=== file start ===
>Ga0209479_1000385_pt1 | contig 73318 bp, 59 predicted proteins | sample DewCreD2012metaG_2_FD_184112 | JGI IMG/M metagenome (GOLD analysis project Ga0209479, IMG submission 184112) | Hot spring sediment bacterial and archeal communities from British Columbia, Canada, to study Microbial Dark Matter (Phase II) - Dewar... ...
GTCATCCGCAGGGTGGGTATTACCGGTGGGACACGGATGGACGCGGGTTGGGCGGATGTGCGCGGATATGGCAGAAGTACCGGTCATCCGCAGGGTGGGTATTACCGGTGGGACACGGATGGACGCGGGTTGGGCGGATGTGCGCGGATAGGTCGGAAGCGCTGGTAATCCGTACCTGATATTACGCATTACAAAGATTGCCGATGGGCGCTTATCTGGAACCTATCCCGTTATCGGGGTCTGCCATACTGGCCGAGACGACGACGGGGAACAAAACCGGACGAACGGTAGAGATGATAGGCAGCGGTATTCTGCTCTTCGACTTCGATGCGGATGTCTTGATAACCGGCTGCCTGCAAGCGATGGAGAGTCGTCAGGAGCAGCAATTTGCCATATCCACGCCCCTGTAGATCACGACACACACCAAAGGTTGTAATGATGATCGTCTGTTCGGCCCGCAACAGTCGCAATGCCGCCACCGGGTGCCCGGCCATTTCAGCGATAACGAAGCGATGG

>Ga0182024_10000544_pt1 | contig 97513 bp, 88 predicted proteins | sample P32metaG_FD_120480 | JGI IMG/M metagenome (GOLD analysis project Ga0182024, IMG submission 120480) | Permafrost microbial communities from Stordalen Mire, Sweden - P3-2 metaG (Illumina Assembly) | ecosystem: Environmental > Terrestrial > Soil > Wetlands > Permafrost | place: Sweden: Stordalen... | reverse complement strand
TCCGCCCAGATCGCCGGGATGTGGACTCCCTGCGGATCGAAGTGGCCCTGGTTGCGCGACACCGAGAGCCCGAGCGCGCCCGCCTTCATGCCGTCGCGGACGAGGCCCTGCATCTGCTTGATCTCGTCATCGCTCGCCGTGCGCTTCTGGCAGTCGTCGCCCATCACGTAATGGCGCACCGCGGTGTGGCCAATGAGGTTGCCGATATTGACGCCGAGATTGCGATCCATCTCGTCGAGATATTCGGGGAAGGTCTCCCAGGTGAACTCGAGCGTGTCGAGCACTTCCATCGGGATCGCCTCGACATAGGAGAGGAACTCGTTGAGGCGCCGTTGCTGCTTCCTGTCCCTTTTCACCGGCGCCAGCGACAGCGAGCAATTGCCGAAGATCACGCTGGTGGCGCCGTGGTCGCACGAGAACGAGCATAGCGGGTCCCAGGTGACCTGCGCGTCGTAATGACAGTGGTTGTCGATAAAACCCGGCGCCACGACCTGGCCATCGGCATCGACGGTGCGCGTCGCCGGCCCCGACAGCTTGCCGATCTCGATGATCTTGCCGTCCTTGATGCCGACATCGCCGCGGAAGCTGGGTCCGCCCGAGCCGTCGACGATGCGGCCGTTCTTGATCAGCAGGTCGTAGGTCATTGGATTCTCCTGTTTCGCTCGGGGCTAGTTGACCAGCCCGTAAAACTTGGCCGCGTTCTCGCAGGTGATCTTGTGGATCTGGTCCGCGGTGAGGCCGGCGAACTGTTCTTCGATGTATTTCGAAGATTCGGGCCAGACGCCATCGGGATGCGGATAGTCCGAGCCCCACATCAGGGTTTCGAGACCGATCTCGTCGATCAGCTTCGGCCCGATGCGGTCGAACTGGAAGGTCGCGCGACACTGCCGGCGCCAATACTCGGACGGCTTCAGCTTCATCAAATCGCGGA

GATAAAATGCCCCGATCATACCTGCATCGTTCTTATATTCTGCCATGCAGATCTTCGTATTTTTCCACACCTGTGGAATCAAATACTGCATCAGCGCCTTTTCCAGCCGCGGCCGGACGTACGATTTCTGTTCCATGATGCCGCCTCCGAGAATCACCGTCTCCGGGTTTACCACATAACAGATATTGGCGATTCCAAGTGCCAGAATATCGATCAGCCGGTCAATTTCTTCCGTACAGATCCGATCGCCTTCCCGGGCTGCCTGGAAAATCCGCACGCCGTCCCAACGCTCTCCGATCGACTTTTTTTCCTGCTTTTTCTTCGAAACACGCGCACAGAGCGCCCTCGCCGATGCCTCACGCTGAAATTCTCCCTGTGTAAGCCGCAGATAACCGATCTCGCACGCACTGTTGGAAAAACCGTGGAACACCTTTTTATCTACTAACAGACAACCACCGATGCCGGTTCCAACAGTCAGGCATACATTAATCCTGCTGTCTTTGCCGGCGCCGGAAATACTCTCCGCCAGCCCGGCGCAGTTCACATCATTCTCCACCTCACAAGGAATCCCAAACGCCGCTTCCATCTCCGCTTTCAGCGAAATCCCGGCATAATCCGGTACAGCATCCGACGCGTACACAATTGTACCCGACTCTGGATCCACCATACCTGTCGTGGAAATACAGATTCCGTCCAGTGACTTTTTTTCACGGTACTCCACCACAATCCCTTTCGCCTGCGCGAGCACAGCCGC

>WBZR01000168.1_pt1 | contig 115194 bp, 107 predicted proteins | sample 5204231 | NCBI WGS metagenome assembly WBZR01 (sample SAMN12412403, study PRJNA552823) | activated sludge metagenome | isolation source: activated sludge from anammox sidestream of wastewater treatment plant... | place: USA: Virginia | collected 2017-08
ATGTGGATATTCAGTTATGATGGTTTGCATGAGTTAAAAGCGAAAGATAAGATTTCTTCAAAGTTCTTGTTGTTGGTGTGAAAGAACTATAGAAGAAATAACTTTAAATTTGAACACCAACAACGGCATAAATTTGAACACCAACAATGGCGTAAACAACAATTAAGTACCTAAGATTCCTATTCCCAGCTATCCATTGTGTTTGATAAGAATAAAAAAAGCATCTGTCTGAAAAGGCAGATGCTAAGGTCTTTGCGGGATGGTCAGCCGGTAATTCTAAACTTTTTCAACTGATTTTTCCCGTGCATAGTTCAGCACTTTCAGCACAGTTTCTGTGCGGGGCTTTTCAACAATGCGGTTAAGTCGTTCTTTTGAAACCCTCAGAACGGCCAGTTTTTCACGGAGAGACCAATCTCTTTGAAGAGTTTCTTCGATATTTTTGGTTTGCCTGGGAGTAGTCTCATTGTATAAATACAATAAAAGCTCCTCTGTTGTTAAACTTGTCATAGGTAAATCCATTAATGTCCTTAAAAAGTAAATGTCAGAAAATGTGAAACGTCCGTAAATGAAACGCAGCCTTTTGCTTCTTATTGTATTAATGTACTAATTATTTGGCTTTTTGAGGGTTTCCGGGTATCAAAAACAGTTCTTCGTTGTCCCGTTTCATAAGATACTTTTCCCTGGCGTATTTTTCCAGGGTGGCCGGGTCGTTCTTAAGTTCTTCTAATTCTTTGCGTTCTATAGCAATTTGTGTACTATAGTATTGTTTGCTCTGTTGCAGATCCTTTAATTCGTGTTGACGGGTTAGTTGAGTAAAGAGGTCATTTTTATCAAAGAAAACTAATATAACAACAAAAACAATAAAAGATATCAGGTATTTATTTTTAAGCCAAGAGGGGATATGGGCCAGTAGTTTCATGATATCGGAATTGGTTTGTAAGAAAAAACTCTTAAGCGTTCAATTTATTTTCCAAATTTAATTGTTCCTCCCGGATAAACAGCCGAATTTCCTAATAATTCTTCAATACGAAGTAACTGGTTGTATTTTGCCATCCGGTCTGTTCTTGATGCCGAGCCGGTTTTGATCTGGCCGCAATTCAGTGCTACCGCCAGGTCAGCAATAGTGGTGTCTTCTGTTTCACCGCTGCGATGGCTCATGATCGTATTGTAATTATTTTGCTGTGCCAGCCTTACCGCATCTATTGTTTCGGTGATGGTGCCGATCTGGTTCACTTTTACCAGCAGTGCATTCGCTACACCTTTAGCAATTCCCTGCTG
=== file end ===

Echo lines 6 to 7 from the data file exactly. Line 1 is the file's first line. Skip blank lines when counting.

>WBZR01000168.1_pt1 | contig 115194 bp, 107 predicted proteins | sample 5204231 | NCBI WGS metagenome assembly WBZR01 (sample SAMN12412403, study PRJNA552823) | activated sludge metagenome | isolation source: activated sludge from anammox sidestream of wastewater treatment plant... | place: USA: Virginia | collected 2017-08
ATGTGGATATTCAGTTATGATGGTTTGCATGAGTTAAAAGCGAAAGATAAGATTTCTTCAAAGTTCTTGTTGTTGGTGTGAAAGAACTATAGAAGAAATAACTTTAAATTTGAACACCAACAACGGCATAAATTTGAACACCAACAATGGCGTAAACAACAATTAAGTACCTAAGATTCCTATTCCCAGCTATCCATTGTGTTTGATAAGAATAAAAAAAGCATCTGTCTGAAAAGGCAGATGCTAAGGTCTTTGCGGGATGGTCAGCCGGTAATTCTAAACTTTTTCAACTGATTTTTCCCGTGCATAGTTCAGCACTTTCAGCACAGTTTCTGTGCGGGGCTTTTCAACAATGCGGTTAAGTCGTTCTTTTGAAACCCTCAGAACGGCCAGTTTTTCACGGAGAGACCAATCTCTTTGAAGAGTTTCTTCGATATTTTTGGTTTGCCTGGGAGTAGTCTCATTGTATAAATACAATAAAAGCTCCTCTGTTGTTAAACTTGTCATAGGTAAATCCATTAATGTCCTTAAAAAGTAAATGTCAGAAAATGTGAAACGTCCGTAAATGAAACGCAGCCTTTTGCTTCTTATTGTATTAATGTACTAATTATTTGGCTTTTTGAGGGTTTCCGGGTATCAAAAACAGTTCTTCGTTGTCCCGTTTCATAAGATACTTTTCCCTGGCGTATTTTTCCAGGGTGGCCGGGTCGTTCTTAAGTTCTTCTAATTCTTTGCGTTCTATAGCAATTTGTGTACTATAGTATTGTTTGCTCTGTTGCAGATCCTTTAATTCGTGTTGACGGGTTAGTTGAGTAAAGAGGTCATTTTTATCAAAGAAAACTAATATAACAACAAAAACAATAAAAGATATCAGGTATTTATTTTTAAGCCAAGAGGGGATATGGGCCAGTAGTTTCATGATATCGGAATTGGTTTGTAAGAAAAAACTCTTAAGCGTTCAATTTATTTTCCAAATTTAATTGTTCCTCCCGGATAAACAGCCGAATTTCCTAATAATTCTTCAATACGAAGTAACTGGTTGTATTTTGCCATCCGGTCTGTTCTTGATGCCGAGCCGGTTTTGATCTGGCCGCAATTCAGTGCTACCGCCAGGTCAGCAATAGTGGTGTCTTCTGTTTCACCGCTGCGATGGCTCATGATCGTATTGTAATTATTTTGCTGTGCCAGCCTTACCGCATCTATTGTTTCGGTGATGGTGCCGATCTGGTTCACTTTTACCAGCAGTGCATTCGCTACACCTTTAGCAATTCCCTGCTG